Arguing about whether authoritarian regimes or democratic ones are best at dealing with pandemics is also missing the point. China’s communist regime badly fumbled the initial response to the disease and had to impose draconian restrictions to recover from its initial mistakes. If one considers South Korea and Taiwan as democracies then they have done well in constraining virus spread. Other democracies, the United Kingdom and Italy in particular, not to mention the United States, have responded poorly. Once upon a time democratic Philippines has responded in an authoritarian manner that may seriously accelerate the spread of the virus. Democratically elected communists in Kerala seem to be doing much better than elsewhere in India. In Cuba, which has a the notionally communist government, long reviled and sanctioned by the United States, there is a health care system that is exporting expertise and equipment to help deal with the pandemic. Ideological arguments are mostly beside the point in terms of why people are dying and what needs to be done, in either the short term to reorganize economies and health systems so that they are not so vulnerable to further disruptions, or in terms of the long term establishment of a reliable global health system. The new security agenda points clearly to the need to fund and support the international health regulations that were established a decade and a half ago in attempts to prevent pandemic spread.

Trust in authority is also clearly important and that too varies widely across societies. Trusting government good intentions regarding diseases is often hard to do in situations where violence has been used in the recent past. Efforts to tackle Ebola in various African countries in recent years have been made much more difficult by local politics and militia actions against agencies seen as the tools of a government whose remit isn’t considered legitimate. Recent histories of violence or discriminatory behaviour by ruling elites and their military enforcers act to undermine that trust and hence willingness to follow guidelines that may seem arbitrary. Given the failure, or in places the non-existence of public health efforts in many places using military forces to quarantine populations has been attempted. But in many places the military is seen as a security problem, the imposition of power by distant rulers, rather than an aid to local populations.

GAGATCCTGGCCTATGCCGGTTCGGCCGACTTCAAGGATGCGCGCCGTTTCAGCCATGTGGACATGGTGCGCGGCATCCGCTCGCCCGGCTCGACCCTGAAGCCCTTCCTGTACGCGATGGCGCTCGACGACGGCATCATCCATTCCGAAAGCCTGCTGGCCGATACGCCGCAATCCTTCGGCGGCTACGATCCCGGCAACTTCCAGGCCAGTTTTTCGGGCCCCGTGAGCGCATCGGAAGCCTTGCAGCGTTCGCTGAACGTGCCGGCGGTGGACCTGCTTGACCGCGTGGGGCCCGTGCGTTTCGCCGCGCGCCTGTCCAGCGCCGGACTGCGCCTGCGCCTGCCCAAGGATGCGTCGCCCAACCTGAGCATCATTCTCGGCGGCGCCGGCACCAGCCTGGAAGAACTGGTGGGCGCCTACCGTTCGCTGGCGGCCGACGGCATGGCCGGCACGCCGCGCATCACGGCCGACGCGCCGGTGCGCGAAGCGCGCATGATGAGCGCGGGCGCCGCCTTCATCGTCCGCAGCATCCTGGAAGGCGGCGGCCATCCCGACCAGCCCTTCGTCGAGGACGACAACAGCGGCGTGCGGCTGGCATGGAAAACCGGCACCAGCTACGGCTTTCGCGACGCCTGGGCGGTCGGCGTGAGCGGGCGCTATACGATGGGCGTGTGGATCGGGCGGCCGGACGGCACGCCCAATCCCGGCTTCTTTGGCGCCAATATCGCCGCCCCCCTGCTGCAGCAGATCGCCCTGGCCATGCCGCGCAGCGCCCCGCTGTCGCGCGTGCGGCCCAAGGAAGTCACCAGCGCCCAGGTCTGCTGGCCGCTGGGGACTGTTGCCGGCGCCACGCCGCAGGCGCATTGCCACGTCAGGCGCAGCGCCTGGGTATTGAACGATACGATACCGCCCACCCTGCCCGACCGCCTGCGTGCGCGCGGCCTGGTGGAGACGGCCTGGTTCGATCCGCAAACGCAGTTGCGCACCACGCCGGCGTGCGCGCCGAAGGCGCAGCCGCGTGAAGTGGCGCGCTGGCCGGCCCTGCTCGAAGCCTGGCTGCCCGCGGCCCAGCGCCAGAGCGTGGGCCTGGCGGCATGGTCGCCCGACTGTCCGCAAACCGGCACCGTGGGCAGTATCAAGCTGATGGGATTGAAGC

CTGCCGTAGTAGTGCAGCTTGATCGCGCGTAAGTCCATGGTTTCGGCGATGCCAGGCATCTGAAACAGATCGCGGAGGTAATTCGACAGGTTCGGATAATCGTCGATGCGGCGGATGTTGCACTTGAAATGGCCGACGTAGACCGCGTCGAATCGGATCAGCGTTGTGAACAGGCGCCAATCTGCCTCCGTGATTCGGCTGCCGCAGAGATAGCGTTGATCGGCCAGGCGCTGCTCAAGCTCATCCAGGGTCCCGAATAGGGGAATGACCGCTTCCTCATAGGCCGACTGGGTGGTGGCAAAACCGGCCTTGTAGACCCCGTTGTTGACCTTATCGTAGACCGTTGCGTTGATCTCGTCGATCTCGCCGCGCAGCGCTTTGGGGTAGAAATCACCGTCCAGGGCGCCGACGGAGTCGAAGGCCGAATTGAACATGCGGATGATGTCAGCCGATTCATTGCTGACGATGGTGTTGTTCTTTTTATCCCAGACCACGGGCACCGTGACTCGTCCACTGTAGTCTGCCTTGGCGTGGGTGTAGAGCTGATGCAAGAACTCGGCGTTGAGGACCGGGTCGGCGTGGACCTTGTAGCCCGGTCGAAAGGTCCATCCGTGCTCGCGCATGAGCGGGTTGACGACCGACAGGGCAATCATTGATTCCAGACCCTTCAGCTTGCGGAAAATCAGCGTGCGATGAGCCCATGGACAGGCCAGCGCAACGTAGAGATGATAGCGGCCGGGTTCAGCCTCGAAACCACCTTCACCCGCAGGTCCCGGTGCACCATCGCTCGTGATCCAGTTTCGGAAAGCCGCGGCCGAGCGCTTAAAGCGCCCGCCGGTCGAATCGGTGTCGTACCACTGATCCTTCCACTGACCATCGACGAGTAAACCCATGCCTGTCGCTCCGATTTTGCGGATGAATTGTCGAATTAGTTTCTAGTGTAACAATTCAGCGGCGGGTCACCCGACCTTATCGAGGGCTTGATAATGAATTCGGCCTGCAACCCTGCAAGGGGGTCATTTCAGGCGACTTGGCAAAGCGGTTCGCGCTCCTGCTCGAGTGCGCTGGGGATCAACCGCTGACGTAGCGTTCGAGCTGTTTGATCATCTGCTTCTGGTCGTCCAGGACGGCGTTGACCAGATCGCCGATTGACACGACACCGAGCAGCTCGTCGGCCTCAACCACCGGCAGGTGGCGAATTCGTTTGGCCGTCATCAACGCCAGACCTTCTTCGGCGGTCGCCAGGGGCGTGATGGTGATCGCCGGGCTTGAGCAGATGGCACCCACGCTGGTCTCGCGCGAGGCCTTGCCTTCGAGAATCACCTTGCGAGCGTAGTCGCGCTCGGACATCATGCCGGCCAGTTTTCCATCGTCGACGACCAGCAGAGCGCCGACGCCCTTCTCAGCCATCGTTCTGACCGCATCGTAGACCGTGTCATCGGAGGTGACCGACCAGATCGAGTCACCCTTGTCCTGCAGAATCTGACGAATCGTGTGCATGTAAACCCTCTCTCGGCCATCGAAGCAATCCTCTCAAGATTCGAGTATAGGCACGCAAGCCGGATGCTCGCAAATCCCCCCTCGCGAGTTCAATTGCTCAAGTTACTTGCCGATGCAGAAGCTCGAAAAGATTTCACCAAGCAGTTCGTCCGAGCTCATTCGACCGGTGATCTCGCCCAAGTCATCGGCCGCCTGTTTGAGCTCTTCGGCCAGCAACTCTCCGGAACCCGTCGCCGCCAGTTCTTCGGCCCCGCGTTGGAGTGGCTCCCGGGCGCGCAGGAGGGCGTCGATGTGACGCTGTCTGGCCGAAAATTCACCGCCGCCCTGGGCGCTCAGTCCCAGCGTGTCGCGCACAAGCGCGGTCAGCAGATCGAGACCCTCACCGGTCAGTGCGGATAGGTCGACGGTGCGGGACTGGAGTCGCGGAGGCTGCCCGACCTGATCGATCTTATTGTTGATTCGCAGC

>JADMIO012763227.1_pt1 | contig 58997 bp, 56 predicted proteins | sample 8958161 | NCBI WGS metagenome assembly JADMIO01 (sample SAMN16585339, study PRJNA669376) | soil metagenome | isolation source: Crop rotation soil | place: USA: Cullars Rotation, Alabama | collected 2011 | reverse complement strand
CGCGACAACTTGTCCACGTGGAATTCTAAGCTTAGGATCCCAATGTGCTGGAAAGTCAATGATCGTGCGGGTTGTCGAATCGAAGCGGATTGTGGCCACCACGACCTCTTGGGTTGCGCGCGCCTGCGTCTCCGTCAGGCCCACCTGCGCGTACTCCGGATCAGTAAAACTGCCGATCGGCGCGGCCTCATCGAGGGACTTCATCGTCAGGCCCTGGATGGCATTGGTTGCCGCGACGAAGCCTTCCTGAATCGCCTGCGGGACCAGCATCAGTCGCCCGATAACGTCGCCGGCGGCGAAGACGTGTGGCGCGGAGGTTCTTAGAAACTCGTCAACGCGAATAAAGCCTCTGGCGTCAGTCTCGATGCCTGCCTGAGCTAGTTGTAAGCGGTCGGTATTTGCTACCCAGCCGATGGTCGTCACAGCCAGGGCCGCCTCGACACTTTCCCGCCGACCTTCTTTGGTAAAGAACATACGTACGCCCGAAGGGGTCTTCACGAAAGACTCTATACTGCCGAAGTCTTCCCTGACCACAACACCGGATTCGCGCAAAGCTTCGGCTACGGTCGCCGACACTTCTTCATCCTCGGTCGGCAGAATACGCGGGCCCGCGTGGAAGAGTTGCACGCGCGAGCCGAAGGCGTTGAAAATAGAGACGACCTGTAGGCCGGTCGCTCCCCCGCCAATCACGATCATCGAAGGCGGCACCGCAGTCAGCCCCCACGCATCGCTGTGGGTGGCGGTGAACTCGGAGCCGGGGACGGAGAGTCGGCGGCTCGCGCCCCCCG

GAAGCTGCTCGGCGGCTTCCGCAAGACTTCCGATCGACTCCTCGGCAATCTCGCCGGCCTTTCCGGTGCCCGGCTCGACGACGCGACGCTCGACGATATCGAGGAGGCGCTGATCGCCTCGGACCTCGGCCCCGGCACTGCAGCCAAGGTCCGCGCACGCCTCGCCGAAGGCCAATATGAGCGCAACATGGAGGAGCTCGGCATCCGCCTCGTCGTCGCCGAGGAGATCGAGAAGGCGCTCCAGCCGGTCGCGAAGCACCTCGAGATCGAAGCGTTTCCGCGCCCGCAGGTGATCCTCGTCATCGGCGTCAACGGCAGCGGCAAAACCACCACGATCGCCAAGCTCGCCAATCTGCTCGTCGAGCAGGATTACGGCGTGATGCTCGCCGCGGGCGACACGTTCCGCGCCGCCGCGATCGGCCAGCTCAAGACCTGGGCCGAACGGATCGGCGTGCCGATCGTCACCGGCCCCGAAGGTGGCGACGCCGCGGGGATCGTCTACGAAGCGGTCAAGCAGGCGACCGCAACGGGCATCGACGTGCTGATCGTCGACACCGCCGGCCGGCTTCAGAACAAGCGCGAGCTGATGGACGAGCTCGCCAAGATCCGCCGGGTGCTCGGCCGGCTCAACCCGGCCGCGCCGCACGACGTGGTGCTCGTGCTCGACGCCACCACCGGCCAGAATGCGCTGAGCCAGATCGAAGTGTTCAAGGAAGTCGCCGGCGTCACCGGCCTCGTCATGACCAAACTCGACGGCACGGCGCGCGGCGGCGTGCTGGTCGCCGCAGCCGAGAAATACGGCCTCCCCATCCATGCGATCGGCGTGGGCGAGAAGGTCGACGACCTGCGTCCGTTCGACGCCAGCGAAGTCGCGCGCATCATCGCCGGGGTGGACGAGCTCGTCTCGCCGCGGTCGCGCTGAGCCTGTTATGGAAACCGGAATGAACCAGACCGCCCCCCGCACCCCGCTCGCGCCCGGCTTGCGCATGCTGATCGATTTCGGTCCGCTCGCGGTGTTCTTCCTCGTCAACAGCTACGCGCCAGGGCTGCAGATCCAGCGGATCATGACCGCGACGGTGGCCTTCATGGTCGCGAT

What is needed is a good global public health system and some method of getting politicians to support the doctors who deal with the practicalities. What matters most in dealing with pandemics is careful testing, contact tracing and isolation combined with effective support so that people can stay isolated for long enough to break disease transmission. This is the key and it works regardless of notionally democratic or authoritarian governments. Chronic underfunding of medical research into the most dangerous threats to humanity, and a failure to follow through on programs designed to prepare for future eventualities, is at the core of the current scramble to respond to this pandemic. As policy makers ponder how to restart economies in the next while they need to think very carefully about how to fund a robust global health care system; that is the key to the new security agenda now that the consequences of a decade of neglect of global health policy planning has become abundantly clear.

Article by: Simon Dalby (Balsillie School of International Affairs)